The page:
PHHPC — An Oneida County surgery center's expansion plans hit a speed bump Thursday, when a review board elected not to recommend its approval amid opposition from nearby health systems. More from Nick here.
— The Establishment and Project Review committee recommended approval for South Nassau Communities Hospital's plan to join the Mount Sinai health system. The move paves the way for its approval by the full membership at its meeting scheduled for Aug. 2. As part of the agreement, Mount Sinai will pay $100 million to the hospital over five years for capital projects.
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SUNY — The board of trustees of the State University's construction fund approved about $9.5 million in new or updated projects today at its July meeting in Albany. The projects include $5.6 million to renovate the 10th floor of SUNY College of Optometry for a pediatric clinic. The board also increased the maximum cost of construction management services for projects at SUNY's Health Science Center at Stony Brook due to project delays. The increase — from $16 million to $16,842,498 — is for construction of a medical and research translation building, new beds and a support tower.
HOMICIDE SNUB — The Buffalo News reports: "The pathologist who performed an autopsy on the body of Erie County Holding Center inmate India Cummings says he's not inclined to rule her death a homicide, even though a state agency says it should be called a homicide due to medical neglect."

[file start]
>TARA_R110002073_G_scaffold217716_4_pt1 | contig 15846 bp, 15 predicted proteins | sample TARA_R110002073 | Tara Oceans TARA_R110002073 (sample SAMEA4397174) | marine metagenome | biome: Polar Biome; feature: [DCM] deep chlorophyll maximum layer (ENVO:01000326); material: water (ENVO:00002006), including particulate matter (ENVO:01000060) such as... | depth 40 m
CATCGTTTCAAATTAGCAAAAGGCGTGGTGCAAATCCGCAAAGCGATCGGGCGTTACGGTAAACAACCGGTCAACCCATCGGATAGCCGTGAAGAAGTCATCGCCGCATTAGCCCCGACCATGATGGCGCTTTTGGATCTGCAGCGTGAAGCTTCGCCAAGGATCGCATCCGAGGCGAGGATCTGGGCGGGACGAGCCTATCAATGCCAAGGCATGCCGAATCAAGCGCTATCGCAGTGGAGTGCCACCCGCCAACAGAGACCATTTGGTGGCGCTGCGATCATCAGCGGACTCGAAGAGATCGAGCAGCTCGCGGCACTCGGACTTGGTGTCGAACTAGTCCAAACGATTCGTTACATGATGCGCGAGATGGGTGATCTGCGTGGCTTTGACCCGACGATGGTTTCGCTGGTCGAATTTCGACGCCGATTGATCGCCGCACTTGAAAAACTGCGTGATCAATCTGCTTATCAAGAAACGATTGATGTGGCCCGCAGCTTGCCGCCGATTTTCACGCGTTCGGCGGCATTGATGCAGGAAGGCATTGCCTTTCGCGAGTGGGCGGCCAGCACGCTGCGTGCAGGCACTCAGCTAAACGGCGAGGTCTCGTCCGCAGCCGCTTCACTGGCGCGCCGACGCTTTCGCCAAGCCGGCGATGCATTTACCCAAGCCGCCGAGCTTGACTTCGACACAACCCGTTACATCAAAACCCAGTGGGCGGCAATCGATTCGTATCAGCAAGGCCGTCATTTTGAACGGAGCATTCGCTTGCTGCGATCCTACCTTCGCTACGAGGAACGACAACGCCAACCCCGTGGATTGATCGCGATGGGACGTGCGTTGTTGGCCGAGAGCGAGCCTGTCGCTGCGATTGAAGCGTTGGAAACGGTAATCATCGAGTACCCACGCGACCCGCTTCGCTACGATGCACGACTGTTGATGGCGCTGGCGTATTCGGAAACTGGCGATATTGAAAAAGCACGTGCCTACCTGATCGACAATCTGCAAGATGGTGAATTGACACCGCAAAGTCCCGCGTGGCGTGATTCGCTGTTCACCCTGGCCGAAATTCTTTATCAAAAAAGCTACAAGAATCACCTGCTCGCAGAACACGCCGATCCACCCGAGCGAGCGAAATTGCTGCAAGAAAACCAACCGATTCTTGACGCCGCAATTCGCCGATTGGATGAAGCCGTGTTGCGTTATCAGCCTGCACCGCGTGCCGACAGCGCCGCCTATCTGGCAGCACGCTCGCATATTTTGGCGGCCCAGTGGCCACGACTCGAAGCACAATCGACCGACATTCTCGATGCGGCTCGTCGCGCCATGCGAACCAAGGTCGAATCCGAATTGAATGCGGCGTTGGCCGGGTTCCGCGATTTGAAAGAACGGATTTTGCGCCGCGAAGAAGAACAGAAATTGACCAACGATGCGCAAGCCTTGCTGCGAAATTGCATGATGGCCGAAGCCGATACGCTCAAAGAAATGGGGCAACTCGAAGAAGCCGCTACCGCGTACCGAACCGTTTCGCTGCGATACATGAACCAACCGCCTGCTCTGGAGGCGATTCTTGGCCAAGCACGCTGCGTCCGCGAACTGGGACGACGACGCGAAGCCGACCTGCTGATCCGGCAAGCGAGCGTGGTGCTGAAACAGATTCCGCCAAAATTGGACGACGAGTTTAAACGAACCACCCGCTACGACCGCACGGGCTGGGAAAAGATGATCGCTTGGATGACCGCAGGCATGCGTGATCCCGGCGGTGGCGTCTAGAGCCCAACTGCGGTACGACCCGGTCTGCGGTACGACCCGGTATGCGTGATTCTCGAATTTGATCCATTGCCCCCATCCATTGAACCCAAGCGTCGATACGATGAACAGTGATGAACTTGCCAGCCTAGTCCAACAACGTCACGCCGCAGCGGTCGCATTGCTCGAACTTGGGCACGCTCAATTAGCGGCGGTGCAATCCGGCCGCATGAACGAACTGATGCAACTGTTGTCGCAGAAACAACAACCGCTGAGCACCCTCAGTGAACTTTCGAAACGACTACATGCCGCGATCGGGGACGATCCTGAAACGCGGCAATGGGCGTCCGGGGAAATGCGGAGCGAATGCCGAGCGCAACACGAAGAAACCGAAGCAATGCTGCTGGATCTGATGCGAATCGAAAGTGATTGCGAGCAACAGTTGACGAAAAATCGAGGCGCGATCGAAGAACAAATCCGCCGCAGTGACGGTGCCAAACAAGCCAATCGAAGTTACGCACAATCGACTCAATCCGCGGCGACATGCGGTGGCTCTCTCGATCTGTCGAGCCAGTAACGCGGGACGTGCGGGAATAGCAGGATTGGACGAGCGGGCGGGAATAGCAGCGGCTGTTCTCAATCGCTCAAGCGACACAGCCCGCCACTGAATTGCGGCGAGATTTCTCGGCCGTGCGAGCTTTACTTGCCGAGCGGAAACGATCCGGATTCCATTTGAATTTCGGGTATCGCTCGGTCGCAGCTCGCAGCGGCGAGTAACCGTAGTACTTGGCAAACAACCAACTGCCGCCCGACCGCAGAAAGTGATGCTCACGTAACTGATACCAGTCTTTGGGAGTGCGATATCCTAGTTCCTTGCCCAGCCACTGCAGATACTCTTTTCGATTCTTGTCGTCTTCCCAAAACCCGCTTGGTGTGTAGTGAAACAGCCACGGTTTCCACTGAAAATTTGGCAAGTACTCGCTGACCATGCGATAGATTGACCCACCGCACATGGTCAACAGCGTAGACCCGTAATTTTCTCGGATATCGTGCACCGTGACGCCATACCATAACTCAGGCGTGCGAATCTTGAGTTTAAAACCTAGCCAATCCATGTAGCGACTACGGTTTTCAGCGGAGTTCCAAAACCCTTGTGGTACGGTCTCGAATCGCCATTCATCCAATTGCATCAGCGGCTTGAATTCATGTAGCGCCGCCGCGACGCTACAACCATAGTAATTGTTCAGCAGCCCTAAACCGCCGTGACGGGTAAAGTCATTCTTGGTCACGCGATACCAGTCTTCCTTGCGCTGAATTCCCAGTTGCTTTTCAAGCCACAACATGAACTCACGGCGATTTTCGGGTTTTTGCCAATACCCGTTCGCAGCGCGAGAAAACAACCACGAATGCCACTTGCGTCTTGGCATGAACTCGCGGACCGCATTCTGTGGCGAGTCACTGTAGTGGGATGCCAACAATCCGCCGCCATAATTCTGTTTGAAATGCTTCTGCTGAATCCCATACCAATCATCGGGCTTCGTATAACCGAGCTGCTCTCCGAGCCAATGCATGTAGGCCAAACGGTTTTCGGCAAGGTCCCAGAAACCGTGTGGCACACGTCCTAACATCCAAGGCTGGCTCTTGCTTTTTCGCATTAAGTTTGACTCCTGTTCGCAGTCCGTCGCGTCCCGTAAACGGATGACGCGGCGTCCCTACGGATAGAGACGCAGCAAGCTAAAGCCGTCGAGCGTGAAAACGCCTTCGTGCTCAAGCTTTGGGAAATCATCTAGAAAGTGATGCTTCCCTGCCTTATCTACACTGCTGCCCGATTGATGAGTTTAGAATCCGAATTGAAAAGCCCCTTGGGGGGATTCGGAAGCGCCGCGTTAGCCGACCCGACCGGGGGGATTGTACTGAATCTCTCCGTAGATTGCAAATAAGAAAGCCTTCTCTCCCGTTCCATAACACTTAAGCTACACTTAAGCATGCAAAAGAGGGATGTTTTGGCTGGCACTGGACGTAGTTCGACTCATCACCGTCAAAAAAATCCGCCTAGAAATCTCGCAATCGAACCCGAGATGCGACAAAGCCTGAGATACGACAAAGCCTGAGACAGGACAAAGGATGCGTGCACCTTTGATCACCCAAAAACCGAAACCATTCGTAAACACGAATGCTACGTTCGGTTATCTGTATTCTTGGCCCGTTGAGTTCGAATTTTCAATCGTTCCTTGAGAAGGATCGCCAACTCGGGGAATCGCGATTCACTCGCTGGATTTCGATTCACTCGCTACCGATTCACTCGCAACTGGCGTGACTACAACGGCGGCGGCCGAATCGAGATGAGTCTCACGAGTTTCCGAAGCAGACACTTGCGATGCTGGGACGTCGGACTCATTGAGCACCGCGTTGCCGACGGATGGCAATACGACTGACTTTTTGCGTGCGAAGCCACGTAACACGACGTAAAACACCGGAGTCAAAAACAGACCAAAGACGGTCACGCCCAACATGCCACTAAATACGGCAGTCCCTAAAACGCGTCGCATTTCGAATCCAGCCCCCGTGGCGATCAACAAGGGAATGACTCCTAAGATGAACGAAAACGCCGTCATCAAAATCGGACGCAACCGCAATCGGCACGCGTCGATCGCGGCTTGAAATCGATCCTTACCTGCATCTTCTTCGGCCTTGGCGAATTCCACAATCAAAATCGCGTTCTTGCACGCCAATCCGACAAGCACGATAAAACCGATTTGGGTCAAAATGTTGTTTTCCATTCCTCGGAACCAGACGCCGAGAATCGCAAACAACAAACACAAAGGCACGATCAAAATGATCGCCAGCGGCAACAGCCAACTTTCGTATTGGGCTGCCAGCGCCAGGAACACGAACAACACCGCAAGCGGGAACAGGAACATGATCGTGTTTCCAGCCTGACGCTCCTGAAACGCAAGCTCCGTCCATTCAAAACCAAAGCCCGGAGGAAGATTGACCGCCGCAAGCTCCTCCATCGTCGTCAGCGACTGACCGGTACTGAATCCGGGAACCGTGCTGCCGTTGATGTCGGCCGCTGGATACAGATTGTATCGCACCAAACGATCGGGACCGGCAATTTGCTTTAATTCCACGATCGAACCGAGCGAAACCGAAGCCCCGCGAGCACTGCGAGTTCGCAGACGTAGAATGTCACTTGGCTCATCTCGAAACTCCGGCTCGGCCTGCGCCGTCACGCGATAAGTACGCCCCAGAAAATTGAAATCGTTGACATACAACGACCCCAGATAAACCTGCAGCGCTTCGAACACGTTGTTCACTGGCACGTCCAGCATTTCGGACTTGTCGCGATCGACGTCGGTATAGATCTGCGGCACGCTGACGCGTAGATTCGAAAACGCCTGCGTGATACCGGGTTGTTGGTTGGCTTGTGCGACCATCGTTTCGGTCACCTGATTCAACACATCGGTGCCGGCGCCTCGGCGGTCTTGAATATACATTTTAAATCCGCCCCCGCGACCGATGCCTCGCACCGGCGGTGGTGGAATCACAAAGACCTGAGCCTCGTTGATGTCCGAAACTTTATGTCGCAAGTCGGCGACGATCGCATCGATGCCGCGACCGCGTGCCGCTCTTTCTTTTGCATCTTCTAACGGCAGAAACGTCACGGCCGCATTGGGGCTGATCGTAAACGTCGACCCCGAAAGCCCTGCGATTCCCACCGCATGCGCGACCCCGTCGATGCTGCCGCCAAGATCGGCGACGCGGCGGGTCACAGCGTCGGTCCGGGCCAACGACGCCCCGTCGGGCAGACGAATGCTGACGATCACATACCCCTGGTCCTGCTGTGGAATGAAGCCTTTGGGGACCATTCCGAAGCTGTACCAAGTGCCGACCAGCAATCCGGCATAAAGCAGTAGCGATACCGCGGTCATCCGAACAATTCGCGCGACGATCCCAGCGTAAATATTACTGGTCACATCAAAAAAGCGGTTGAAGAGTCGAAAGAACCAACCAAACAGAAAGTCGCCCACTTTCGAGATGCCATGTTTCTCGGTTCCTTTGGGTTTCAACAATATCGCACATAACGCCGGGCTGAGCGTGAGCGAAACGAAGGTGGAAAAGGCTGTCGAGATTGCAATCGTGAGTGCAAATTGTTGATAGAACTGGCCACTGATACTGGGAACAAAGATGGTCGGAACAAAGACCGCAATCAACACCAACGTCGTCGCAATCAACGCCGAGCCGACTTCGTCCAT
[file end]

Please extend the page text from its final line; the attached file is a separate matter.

ASBESTOS ABOUNDS — The city warned residents to stay clear of the Flatiron District after a steam pipe exploded, which shot out asbestos. Read more here.
OVERWEIGHT — The Queens Chronicle reports that more New Yorkers are becoming obese and diabetic, along with dealing with depression and sleep issues. Read more here.
METHADONE — The furor over a methadone clinic in Amherst appears to have died down after Catholic Health moved the proposed location to an industrial office park and improved communication with the community. The clinic is set to open next month. Read more here.
LEGIONNAIRES SUIT — An NYPD officer filed an $11 million lawsuit against the city after he was diagnosed with Legionnaires' disease from bacteria at his station house. Read more here.
ACCREDITED — Mount Sinai's department of emergency medicine is the first in New York State to receive a geriatric emergency department accreditation from the American College of Emergency Physicians.
WHO'S TO BLAME — Bloomberg reports: "Two pharmaceutical companies say the real culprits in the opioids epidemic are illegal dealers of the painkillers and want them to be on the hook financially for any damages potentially assessed against drugmakers." Read more here.
MAKE A CASE — Stateline makes the case for anti-anxiety medication causing the next addiction crisis. Read it here.
GLOBALISM FOR DRUGS ONLY — STAT News reports: "The Trump administration is opening up the door to importing prescription drugs — at least in a limited number of cases." Read more here.
WHAT WE'RE READING: